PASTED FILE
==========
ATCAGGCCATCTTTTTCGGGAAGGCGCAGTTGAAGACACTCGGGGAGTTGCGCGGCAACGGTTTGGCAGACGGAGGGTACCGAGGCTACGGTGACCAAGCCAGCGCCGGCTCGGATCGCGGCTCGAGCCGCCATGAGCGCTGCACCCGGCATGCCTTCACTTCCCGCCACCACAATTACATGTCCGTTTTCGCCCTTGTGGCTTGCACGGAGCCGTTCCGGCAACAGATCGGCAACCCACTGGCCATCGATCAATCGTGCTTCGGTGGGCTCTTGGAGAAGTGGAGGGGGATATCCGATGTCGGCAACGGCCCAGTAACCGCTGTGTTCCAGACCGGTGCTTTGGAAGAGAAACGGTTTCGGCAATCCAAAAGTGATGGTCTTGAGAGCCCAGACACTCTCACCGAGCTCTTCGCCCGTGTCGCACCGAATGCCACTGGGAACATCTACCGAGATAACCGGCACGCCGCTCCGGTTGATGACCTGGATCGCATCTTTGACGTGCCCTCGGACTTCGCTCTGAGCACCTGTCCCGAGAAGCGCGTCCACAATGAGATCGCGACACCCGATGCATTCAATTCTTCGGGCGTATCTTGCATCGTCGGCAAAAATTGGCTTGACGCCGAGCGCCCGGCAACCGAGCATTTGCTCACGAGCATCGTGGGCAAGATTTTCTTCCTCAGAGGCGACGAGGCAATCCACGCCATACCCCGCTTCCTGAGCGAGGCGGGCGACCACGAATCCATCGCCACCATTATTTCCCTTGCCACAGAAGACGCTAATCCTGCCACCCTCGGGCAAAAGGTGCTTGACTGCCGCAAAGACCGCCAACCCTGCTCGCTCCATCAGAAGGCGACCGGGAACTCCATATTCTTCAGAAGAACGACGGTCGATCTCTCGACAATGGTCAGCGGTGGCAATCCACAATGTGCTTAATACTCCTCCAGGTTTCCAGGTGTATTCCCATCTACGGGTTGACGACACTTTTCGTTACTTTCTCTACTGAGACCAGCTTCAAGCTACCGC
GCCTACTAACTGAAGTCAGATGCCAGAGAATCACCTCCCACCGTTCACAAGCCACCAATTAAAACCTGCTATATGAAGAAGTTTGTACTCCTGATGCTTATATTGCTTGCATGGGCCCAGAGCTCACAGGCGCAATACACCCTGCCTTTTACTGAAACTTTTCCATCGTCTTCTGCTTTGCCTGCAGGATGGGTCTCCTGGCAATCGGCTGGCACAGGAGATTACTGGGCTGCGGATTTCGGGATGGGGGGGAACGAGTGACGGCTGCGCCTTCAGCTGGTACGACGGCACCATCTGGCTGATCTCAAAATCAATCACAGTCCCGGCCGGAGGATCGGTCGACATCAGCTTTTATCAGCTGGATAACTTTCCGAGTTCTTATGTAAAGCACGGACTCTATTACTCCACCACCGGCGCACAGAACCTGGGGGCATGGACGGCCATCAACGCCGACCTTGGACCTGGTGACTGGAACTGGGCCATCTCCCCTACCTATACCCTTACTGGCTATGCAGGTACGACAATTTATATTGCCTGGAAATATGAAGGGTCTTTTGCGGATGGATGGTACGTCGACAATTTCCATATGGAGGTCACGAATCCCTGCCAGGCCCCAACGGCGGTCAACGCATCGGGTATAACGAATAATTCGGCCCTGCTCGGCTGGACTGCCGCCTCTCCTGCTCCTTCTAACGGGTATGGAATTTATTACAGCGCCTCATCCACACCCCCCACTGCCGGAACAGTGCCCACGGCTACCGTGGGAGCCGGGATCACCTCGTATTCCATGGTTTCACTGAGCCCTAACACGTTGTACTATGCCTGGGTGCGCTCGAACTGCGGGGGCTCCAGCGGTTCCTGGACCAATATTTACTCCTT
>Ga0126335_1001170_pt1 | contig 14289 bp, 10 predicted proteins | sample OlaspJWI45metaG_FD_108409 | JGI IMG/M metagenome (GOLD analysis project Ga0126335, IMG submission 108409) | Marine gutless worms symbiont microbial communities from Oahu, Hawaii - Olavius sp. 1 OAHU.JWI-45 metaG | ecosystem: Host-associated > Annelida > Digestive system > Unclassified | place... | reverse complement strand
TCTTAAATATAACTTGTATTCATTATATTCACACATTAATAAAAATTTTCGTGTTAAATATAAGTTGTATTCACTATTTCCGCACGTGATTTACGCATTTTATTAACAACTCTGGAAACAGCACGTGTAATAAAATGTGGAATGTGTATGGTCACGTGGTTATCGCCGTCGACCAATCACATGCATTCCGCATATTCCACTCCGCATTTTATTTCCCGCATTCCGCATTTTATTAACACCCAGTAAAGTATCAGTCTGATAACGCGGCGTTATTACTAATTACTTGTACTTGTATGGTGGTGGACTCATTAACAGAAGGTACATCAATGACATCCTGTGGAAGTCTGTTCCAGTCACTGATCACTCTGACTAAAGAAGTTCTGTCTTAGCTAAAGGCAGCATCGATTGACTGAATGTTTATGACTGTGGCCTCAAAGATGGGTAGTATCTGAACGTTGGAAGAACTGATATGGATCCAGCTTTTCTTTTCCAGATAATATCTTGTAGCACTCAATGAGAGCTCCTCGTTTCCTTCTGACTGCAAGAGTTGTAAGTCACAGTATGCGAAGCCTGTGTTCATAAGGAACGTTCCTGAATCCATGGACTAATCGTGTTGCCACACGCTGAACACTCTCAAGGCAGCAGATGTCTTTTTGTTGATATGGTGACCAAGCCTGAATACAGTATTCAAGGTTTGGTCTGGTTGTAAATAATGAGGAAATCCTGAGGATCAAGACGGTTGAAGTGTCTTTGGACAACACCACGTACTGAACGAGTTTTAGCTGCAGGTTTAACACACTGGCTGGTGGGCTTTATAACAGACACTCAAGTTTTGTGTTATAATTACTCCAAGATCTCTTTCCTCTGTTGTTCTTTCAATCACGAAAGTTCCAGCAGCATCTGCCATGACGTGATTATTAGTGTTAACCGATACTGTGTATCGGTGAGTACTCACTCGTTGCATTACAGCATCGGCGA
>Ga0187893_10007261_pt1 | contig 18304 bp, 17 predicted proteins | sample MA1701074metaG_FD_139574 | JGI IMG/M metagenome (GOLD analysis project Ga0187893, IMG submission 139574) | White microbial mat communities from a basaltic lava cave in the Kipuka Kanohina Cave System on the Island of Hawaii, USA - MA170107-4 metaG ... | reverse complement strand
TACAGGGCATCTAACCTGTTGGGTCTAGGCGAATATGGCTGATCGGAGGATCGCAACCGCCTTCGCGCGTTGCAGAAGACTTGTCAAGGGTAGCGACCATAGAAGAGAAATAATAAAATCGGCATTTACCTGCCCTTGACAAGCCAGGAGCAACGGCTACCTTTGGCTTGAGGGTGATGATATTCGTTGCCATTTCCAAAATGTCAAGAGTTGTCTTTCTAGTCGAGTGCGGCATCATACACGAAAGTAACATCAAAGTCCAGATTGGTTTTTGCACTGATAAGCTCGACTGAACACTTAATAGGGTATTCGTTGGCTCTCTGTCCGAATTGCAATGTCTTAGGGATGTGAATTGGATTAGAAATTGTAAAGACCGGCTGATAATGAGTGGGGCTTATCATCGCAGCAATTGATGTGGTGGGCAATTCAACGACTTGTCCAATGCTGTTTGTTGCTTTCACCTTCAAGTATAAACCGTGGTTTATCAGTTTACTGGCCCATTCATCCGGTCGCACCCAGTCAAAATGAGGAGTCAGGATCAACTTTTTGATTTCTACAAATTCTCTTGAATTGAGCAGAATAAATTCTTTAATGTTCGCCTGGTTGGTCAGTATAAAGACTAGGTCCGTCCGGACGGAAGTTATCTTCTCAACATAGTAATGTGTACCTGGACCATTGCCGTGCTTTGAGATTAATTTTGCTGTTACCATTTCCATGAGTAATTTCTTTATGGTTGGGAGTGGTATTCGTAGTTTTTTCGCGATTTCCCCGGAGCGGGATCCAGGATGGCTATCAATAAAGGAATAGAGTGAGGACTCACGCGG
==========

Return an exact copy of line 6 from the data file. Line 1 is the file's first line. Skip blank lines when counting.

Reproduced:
TACAGGGCATCTAACCTGTTGGGTCTAGGCGAATATGGCTGATCGGAGGATCGCAACCGCCTTCGCGCGTTGCAGAAGACTTGTCAAGGGTAGCGACCATAGAAGAGAAATAATAAAATCGGCATTTACCTGCCCTTGACAAGCCAGGAGCAACGGCTACCTTTGGCTTGAGGGTGATGATATTCGTTGCCATTTCCAAAATGTCAAGAGTTGTCTTTCTAGTCGAGTGCGGCATCATACACGAAAGTAACATCAAAGTCCAGATTGGTTTTTGCACTGATAAGCTCGACTGAACACTTAATAGGGTATTCGTTGGCTCTCTGTCCGAATTGCAATGTCTTAGGGATGTGAATTGGATTAGAAATTGTAAAGACCGGCTGATAATGAGTGGGGCTTATCATCGCAGCAATTGATGTGGTGGGCAATTCAACGACTTGTCCAATGCTGTTTGTTGCTTTCACCTTCAAGTATAAACCGTGGTTTATCAGTTTACTGGCCCATTCATCCGGTCGCACCCAGTCAAAATGAGGAGTCAGGATCAACTTTTTGATTTCTACAAATTCTCTTGAATTGAGCAGAATAAATTCTTTAATGTTCGCCTGGTTGGTCAGTATAAAGACTAGGTCCGTCCGGACGGAAGTTATCTTCTCAACATAGTAATGTGTACCTGGACCATTGCCGTGCTTTGAGATTAATTTTGCTGTTACCATTTCCATGAGTAATTTCTTTATGGTTGGGAGTGGTATTCGTAGTTTTTTCGCGATTTCCCCGGAGCGGGATCCAGGATGGCTATCAATAAAGGAATAGAGTGAGGACTCACGCGG